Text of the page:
Cyber Monday sales set record, jump 19.3% YOY

Holiday shopping is expected to continue on the Black Friday and Cyber Monday momentum through Christmas.

Lawmakers continue to press Amazon on facial recognition software

Amazon has until Dec. 13 to respond to queries from members of Congress regarding its facial recognition technology.

Food, Beverage & Tobacco

Unilever to buy GSK's health food drinks brands for €3.3B

Unilever said the portfolio, which includes Horlicks, and the category had grown at a double-digit rate, but the category remains underpenetrated, allowing scope for further development.

Lettuce labeling to ease E. coli fears, but experts point to additional steps

Enhanced traceability and renewed efforts to avoid contamination on farms should also be part of plans to avoid and contain future outbreaks, experts said.

Analyst: Growth at grocers' private labels losing momentum

While still gaining market share against Kraft Heinz, Conagra and similar companies, own brands may be losing steam as grocers raise prices.

Potential Altria-Juul deal would benefit both companies, analysts say

A deal could help both companies deal with regulatory moves on menthol and e-cigarettes but also raises questions about Altria's ambitions in heated tobacco, analysts said.

Analysts: Papa John's should focus on franchisees, deals after buyout bid fades

The struggling pizza chain needs to reassure franchisees hit by declining sales that management can turn the business around, analysts said.

Consumer Edge is a weekly collection of critical developments across the automotive; retail; and food, beverage, and tobacco industries that draws on exclusive analysis and value-added content from the Consumer News team at S&P Global Market Intelligence.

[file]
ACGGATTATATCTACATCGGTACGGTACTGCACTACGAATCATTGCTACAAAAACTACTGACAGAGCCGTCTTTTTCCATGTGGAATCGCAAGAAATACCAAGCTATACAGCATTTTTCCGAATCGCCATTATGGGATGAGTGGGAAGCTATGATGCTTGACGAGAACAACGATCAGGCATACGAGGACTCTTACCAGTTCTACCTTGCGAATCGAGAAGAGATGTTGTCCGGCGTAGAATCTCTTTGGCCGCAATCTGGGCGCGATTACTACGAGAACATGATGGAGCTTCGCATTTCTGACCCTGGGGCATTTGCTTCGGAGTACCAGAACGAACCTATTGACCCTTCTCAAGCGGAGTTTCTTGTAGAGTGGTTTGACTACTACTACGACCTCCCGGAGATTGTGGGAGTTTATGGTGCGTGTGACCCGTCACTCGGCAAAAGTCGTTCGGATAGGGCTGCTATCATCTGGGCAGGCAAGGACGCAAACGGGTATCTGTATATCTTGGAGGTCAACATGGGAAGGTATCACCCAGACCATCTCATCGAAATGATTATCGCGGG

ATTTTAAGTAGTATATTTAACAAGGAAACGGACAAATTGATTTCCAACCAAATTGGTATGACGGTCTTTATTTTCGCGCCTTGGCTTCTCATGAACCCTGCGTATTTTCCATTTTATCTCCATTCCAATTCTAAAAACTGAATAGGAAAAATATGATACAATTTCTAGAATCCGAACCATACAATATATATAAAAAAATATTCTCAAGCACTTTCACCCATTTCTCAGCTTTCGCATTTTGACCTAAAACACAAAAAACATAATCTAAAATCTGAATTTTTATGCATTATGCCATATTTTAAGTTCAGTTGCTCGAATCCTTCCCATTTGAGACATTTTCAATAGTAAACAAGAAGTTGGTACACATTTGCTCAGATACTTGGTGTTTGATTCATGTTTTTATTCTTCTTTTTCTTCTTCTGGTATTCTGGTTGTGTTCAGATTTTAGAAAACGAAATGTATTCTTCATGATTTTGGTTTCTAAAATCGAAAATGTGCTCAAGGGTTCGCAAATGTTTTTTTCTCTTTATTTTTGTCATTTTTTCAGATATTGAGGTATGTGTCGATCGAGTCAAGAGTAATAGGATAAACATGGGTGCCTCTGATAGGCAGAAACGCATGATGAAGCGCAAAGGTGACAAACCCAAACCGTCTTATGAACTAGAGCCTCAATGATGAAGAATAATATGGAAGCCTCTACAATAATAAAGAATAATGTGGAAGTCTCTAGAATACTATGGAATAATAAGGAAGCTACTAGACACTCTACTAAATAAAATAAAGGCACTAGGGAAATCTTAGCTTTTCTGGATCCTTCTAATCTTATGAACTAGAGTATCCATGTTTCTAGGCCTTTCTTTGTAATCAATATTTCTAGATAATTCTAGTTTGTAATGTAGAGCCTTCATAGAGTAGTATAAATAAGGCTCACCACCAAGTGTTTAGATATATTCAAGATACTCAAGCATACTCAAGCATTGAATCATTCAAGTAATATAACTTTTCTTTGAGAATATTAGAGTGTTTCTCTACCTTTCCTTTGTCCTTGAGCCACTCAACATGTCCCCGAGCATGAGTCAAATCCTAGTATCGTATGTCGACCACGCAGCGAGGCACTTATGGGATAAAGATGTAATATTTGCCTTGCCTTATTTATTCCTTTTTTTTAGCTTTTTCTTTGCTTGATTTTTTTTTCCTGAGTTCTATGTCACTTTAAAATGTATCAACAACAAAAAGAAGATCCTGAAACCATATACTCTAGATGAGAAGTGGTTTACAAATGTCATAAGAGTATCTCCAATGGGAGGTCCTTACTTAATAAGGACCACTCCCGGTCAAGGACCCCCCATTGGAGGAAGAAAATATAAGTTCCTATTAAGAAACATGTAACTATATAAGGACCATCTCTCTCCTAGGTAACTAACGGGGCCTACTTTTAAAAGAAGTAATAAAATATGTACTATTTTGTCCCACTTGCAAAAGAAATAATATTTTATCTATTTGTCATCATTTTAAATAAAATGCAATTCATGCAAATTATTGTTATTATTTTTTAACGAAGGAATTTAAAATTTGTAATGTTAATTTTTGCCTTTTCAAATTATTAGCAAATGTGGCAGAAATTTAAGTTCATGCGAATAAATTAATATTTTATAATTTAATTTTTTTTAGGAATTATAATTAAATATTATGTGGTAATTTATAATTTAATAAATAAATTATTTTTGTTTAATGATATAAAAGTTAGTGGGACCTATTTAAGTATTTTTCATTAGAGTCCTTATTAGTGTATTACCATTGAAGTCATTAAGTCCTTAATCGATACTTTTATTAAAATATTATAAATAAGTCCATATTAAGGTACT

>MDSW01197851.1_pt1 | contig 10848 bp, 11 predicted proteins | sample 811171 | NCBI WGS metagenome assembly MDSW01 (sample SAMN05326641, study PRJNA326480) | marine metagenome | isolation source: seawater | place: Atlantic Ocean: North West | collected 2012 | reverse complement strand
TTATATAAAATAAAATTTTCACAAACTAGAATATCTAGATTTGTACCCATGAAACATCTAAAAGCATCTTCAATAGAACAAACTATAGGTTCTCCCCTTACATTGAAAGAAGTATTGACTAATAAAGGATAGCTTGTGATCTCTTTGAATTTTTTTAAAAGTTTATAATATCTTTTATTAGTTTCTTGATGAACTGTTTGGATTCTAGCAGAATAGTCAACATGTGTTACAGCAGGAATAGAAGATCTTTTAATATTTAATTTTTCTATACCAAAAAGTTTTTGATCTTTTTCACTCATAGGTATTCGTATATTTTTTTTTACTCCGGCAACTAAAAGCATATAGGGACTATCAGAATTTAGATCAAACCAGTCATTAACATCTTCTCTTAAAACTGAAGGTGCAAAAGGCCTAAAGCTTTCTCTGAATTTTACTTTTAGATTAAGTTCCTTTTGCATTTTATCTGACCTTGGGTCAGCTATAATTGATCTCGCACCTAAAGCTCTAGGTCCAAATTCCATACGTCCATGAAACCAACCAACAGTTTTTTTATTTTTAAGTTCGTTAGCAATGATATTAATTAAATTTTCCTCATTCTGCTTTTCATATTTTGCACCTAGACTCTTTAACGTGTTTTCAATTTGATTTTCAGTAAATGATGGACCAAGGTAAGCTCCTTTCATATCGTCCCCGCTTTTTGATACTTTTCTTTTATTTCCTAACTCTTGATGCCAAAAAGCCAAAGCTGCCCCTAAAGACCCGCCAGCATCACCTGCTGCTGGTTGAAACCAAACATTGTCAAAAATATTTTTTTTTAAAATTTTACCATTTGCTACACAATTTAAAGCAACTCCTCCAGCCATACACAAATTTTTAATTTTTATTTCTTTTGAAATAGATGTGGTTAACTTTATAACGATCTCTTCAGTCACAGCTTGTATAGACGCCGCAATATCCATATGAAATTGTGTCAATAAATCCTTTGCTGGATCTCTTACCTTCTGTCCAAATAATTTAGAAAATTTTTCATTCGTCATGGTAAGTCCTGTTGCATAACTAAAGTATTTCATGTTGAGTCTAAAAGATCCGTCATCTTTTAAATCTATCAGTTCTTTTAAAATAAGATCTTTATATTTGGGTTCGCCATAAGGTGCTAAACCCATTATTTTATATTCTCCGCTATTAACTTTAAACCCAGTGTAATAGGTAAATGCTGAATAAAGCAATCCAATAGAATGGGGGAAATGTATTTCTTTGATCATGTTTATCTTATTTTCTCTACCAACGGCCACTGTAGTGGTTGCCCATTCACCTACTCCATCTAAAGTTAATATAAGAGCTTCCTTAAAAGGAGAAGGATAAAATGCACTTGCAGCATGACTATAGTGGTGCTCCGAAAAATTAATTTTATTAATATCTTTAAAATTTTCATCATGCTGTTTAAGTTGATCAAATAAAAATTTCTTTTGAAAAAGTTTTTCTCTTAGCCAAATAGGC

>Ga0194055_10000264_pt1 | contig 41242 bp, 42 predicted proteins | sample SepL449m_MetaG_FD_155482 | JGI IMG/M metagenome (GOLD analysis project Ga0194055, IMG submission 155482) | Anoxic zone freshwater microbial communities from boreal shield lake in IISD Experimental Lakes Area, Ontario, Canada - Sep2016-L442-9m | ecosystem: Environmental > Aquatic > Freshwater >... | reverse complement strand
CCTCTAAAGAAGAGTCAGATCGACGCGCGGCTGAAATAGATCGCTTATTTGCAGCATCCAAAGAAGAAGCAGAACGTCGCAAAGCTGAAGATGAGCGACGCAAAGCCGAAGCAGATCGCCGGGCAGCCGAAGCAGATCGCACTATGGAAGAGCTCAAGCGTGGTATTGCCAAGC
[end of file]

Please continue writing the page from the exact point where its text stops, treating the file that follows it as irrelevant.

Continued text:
Credit Analysis
IFRS 9 Impairment How It Impacts Your Corporation And How We Can Help

IFRS 9 is a reporting standard for financial instruments that replaces IAS39 (the previous incurred loss standard) with the introduction of provisions for expected credit losses (ECLs) on all financial assets, such as those held to collect contractual cash flows, or held with the possibility of being sold.

The date for adoption was January 1, 2018 and is mandatory for public non-financial corporations (and financial institutions) across a number of jurisdictions outside the United States, including many European countries.

The two key changes introduced by the IFRS 9 accounting standard are:

  • Calculation and provisions must be performed on all affected financial assets, not just the impaired ones, as per the standard it replaces
  • New expected credit loss calculations

Additional challenges will be presented when making assessments for low default asset classes, and companies may find it difficult to access models and sufficient data history.

Impact for non-financial corporations

Non-financial corporations will have some material exposure to many of the financial assets that are defined under IFRS 9. These include investment portfolios, intercompany loans, lease receivables, contract assets, and trade receivables, as illustrated below and further explained in our webinar on IFRS 9 for non-financial corporates.

This, together with the need to assess losses on performing and non-performing assets, might have a material impact on the profit and loss (P&L) of such companies.

ECL calculations under IFRS 9

The IFRS 9 accounting standard introduces new expected credit loss (ECL) calculations that require more data and new models. The key requirements are: